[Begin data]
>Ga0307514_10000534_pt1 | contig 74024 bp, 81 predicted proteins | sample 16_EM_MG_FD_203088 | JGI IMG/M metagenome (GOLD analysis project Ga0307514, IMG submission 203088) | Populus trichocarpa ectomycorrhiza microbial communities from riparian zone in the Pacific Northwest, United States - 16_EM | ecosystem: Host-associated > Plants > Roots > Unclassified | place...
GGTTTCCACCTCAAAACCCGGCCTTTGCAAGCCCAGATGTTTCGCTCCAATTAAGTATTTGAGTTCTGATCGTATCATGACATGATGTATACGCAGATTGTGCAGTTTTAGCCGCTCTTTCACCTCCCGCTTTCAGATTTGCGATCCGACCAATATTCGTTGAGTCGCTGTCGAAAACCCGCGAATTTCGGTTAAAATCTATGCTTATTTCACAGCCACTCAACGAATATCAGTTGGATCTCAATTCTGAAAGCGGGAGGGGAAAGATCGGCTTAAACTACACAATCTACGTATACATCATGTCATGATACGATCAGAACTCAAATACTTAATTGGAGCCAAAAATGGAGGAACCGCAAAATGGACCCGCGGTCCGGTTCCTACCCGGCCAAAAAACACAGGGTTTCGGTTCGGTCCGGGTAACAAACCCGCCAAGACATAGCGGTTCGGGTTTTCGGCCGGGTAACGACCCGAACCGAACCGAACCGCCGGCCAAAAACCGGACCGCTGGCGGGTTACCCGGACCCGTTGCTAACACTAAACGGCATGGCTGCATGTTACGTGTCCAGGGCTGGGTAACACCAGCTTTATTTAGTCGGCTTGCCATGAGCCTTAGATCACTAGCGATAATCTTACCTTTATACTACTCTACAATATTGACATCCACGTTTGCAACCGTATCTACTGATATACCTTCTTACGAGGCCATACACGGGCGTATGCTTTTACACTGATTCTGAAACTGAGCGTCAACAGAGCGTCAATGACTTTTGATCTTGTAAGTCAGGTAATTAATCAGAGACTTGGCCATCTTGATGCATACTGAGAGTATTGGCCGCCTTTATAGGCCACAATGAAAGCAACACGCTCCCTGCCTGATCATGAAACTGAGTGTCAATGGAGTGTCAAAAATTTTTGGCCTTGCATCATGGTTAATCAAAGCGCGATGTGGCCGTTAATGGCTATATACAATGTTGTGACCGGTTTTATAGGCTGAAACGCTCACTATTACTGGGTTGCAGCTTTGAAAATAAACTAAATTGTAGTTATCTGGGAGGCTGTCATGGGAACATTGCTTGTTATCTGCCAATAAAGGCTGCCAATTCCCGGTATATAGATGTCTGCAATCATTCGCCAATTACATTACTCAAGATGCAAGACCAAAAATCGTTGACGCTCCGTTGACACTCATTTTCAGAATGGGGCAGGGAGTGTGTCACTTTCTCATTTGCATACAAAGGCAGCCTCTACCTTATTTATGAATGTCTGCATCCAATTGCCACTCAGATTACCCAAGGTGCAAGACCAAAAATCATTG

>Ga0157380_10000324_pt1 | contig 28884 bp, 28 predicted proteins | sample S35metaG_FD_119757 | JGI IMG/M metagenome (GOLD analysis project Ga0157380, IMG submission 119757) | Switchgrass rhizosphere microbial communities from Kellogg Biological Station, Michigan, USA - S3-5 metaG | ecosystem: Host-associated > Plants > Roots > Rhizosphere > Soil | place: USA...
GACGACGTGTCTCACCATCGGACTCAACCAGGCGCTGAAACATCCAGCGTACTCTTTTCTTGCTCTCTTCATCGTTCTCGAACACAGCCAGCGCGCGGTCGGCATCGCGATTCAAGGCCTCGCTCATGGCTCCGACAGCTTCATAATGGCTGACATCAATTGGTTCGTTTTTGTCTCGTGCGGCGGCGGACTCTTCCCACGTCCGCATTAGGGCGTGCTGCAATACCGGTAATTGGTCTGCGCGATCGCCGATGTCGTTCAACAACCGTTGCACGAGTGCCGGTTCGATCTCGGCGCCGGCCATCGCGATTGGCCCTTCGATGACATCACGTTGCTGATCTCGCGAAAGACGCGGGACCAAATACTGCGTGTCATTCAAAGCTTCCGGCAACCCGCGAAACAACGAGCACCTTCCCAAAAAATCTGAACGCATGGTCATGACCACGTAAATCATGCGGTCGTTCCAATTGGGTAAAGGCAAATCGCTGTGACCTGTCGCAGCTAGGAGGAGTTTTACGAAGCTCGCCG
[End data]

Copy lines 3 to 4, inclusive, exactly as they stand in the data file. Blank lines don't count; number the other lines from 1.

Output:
>Ga0157380_10000324_pt1 | contig 28884 bp, 28 predicted proteins | sample S35metaG_FD_119757 | JGI IMG/M metagenome (GOLD analysis project Ga0157380, IMG submission 119757) | Switchgrass rhizosphere microbial communities from Kellogg Biological Station, Michigan, USA - S3-5 metaG | ecosystem: Host-associated > Plants > Roots > Rhizosphere > Soil | place: USA...
GACGACGTGTCTCACCATCGGACTCAACCAGGCGCTGAAACATCCAGCGTACTCTTTTCTTGCTCTCTTCATCGTTCTCGAACACAGCCAGCGCGCGGTCGGCATCGCGATTCAAGGCCTCGCTCATGGCTCCGACAGCTTCATAATGGCTGACATCAATTGGTTCGTTTTTGTCTCGTGCGGCGGCGGACTCTTCCCACGTCCGCATTAGGGCGTGCTGCAATACCGGTAATTGGTCTGCGCGATCGCCGATGTCGTTCAACAACCGTTGCACGAGTGCCGGTTCGATCTCGGCGCCGGCCATCGCGATTGGCCCTTCGATGACATCACGTTGCTGATCTCGCGAAAGACGCGGGACCAAATACTGCGTGTCATTCAAAGCTTCCGGCAACCCGCGAAACAACGAGCACCTTCCCAAAAAATCTGAACGCATGGTCATGACCACGTAAATCATGCGGTCGTTCCAATTGGGTAAAGGCAAATCGCTGTGACCTGTCGCAGCTAGGAGGAGTTTTACGAAGCTCGCCG